Los Gigantes is famous for its cliffs
The marina in Los Gigantes
More to Los Gigantes than just its massive cliffs
Los Gigantes is a very popular resort village on the south-west coast of Tenerife and it is famous for and named after its "giant" cliffs. Of course, most people come to see the cliffs towering some 600m high above the bay and, indeed, they are a majestic sight, but there's a lot more to the place besides these rocky attractions.
I like to see what flora and fauna I can find, and the one thing that strikes me about Los Gigantes is the incredible amount of cacti planted there. I honestly think it has the best displays of these strange spiny tropical plants in the whole island of Tenerife.
There are massive barrel cacti, towering cereus species and euphorbias, which aren't really a type of cactus but certainly look like one! Everywhere there are beds and borders full of cacti. In most towns and villages flowers and shrubs and trees get planted for ornamental display purposes but in Los Gigantes cacti are the firm favourites - giant cacti for a resort with giant cliffs!
There are plenty of flowers too and I soon spotted a wonderful display of the Mile A Minute Vine, or Messina Creeper (Ipomoea cairica), which as its popular name suggests likes to cover a lot of distance and grows very rapidly. In Los Gigantes it grows by the bus terminus all along a fence and right up a lamppost, which it shrouds in green and its pretty violet-purple funnel-shaped blooms.
The Messina Creeper is in the Morning Glory family and has yet another alternative name - Ivy-leaved Morning Glory. It is aptly named because in full bloom it is certainly a glory to behold!
A popular bar
Los Gigantes, although a popular tourist resort, has managed to stay relatively unspoilt and has an easygoing and healthy feel about it - there are beautiful gardens with tall palms and grassy lawns, and even the name of a local bar called Green Corner, seems aptly named.
Old Dogs New Tricks
Speaking of bars, Los Gigantes is home to some well-known venues for music and entertainment, with TJ's being one of the more famous and the venue where my friends Old Dogs New Tricks often play. There wasn't much going on there when I arrived though seeing as it was only mid-morning and I decided to have a wander about the streets and harbour.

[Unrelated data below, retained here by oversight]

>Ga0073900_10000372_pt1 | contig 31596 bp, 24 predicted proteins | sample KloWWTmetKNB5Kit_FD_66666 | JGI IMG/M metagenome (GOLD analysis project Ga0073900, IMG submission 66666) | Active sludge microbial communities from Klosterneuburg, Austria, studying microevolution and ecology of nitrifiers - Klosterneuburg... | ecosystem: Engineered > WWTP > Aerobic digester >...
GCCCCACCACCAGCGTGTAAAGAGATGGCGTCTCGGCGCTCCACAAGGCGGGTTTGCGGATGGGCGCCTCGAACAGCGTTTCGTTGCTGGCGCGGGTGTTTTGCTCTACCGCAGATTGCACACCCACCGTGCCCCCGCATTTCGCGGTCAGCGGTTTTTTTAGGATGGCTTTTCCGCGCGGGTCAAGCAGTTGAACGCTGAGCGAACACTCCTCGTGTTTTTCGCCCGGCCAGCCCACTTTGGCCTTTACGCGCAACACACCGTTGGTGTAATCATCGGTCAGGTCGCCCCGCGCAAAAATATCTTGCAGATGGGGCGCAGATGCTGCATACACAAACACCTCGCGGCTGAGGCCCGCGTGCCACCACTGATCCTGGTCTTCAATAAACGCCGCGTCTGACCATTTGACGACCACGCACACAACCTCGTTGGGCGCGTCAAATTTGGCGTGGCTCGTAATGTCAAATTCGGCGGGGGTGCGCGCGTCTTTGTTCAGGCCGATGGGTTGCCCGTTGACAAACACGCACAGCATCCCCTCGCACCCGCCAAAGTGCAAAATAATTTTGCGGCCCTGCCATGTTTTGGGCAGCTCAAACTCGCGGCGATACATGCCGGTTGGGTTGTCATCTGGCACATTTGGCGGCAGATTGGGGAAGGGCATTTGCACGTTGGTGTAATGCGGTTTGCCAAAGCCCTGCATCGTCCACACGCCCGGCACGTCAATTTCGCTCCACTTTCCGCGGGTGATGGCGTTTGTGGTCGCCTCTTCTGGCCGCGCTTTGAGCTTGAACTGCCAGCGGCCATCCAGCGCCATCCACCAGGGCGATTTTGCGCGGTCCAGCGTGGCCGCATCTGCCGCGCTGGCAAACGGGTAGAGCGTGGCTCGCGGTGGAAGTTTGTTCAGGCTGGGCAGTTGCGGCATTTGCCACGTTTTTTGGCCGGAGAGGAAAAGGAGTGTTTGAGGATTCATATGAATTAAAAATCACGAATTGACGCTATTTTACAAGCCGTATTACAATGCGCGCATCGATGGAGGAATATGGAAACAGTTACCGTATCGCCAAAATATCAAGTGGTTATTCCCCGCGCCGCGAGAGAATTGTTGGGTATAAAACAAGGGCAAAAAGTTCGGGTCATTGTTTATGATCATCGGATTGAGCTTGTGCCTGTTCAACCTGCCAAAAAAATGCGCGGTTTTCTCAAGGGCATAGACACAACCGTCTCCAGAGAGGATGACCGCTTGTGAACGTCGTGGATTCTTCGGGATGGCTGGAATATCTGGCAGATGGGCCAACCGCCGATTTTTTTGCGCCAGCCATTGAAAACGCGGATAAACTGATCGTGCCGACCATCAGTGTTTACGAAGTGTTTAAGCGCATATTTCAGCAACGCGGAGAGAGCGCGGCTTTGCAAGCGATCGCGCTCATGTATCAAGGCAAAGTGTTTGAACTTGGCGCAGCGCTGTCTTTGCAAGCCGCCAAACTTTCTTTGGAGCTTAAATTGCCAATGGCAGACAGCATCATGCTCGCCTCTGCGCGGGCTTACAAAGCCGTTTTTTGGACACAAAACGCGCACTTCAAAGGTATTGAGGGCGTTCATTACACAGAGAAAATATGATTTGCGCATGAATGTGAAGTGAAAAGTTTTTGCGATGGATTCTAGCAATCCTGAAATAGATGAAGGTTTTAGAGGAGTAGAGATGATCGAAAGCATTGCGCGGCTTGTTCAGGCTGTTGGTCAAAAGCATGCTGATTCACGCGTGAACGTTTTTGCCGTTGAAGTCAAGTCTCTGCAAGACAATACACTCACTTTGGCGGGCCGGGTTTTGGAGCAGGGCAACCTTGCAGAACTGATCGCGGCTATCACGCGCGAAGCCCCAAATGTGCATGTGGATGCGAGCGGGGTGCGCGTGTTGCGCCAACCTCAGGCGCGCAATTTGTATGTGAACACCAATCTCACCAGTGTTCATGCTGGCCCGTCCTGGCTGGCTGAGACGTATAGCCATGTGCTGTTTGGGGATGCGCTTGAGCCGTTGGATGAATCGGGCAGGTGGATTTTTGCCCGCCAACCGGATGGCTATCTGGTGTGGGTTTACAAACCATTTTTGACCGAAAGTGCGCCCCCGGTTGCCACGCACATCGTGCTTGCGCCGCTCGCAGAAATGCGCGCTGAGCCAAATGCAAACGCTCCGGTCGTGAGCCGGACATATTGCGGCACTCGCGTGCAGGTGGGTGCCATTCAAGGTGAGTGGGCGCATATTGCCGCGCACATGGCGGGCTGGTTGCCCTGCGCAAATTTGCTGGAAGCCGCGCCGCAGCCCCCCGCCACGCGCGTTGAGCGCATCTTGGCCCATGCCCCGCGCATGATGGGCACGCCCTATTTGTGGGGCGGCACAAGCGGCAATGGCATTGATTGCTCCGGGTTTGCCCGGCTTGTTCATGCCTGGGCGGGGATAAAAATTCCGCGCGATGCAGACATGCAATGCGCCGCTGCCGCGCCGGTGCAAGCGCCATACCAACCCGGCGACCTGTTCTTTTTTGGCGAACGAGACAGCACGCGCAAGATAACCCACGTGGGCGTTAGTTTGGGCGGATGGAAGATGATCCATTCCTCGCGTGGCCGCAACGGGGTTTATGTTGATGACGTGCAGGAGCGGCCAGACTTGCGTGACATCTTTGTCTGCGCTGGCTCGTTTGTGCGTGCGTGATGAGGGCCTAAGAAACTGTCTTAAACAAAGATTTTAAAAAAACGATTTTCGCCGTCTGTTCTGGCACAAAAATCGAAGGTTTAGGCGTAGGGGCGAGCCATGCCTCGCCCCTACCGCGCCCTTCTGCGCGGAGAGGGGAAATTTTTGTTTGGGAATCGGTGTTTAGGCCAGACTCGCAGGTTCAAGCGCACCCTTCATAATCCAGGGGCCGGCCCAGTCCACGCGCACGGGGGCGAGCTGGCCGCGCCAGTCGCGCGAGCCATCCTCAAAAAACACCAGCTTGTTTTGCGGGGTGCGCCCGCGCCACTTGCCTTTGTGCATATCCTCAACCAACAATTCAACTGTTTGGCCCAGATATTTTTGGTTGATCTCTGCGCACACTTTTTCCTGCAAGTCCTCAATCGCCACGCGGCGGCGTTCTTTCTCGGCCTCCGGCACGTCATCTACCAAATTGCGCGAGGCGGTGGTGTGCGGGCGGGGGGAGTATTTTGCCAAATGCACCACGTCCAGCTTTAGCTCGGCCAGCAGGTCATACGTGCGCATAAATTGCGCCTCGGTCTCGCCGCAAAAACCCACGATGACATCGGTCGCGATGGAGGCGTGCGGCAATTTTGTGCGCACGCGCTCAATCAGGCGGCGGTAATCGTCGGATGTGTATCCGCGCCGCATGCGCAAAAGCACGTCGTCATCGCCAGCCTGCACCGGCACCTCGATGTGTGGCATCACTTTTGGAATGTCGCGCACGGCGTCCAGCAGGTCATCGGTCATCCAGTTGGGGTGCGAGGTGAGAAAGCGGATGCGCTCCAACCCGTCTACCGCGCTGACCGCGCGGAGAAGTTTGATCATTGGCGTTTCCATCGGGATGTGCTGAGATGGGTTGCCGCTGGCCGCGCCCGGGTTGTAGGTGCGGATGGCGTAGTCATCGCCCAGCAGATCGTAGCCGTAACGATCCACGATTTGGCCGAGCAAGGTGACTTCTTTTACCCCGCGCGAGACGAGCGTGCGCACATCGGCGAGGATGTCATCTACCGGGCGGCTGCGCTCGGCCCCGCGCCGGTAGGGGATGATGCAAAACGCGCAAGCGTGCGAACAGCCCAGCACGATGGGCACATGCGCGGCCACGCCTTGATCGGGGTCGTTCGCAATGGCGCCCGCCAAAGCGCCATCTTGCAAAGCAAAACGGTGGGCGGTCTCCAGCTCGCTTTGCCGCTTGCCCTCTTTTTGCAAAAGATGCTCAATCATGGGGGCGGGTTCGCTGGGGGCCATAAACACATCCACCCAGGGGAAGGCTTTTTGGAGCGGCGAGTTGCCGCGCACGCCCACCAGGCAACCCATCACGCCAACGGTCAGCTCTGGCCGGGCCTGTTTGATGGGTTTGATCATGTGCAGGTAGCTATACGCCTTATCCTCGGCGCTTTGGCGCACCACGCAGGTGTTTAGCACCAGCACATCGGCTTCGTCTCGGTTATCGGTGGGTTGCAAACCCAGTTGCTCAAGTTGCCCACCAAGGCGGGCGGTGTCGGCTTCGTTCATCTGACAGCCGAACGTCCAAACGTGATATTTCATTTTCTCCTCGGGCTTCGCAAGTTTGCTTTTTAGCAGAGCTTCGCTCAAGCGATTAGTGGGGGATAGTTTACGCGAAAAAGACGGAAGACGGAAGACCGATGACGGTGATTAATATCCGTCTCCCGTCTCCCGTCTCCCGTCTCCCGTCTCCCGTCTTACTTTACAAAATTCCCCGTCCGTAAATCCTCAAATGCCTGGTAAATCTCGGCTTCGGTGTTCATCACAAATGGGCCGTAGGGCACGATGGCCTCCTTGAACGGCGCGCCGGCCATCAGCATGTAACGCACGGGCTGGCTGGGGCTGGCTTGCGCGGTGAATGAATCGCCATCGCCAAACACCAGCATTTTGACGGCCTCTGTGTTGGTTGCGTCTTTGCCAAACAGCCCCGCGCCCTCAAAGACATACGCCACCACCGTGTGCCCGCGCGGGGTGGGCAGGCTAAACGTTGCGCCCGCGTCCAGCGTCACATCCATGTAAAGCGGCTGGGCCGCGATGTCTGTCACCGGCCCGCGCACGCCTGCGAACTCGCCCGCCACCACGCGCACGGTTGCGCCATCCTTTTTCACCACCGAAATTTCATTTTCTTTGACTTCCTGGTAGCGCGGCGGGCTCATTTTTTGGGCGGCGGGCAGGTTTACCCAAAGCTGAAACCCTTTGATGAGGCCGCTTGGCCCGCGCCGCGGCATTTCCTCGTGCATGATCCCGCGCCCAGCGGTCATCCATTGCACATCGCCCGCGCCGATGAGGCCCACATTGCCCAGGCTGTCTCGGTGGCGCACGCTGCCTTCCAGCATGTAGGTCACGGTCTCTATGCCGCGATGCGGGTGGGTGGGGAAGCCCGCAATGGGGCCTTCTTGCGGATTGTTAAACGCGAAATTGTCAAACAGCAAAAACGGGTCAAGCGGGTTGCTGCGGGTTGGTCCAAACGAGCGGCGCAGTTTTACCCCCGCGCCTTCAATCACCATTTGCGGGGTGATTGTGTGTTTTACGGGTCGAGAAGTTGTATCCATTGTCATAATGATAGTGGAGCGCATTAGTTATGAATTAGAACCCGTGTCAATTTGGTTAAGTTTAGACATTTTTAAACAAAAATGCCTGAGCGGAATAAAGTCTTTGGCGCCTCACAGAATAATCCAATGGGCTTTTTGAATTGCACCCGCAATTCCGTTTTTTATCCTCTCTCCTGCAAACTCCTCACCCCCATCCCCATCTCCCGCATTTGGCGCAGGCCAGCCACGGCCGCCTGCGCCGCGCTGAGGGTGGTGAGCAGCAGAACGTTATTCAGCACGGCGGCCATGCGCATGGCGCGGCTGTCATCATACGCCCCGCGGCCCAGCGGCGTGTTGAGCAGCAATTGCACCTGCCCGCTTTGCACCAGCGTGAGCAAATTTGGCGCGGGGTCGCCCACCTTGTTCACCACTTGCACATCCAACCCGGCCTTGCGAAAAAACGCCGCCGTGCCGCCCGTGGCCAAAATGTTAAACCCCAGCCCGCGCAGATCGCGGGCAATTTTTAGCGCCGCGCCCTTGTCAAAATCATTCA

I popped in the Oasis centre where there is a restaurant, and Internet café, a bowling green and a swimming pool. La Gomera could be viewed across the sunny sparkling sea and the lawns and borders were all looking lush and green, but no animal life so far anywhere apart from a solitary white butterfly. The flora in Los Gigantes was doing well but what about the fauna, I was thinking?
I carried on my way and was pleased to see some more signs of life so I stopped to watch two Thread-waisted Wasps (Ammophila tydei) that were searching the undersides of a shrub with large leaves. These strange spindly-looking flying insects catch caterpillars, which they sting and paralyse and take back to feed their own larvae, but the ones I was watching were unlucky. There were no signs of any caterpillars at all and I left them to their search, while I continued mine.
I made my way down to the harbour where all the boats are, and what a selection of boats there were, all moored in rows and bobbing gently on the sparkling water. There were dinghies and schooners and yachts, catamarans and sloops - well, I assume there were because I don't really know one type from another although I do know plenty of boat type names and there were plenty to choose from!
There were boat trips to go whale and dolphin watching and a cruise past the cliffs to Masca bay and back. I made a mental note that I will have to return one day and go on one of these seafaring excursions and when I do I'll be sure to tell you all about it.
I walked along the front and watched the shoals of silvery-grey Mullet fish swimming lazily around. People in Los Gigantes throw scraps to them and they know they are on to a good thing here, and if they wait long enough someone is sure to feed them.
They remind me of pigeons in this aspect, and I was thinking that they are like flightless underwater pigeons that scavenge on bread and other food that humans give them. I like to watch them though, and it was a shame I didn't have anything I could give them.
The sea air and watching the greedy fish gave me an appetite so I went to find a café to have some breakfast. But that's what I love about Los Gigantes - it's not the cliffs that fascinate me, rather it's the Sand Wasps, it's the huge barrel cacti and its shoals of fish in the marina that make the place for me!
Footnote: First published in the Tenerife Sun
Copyright © 2012 Steve Andrews. All Rights Reserved.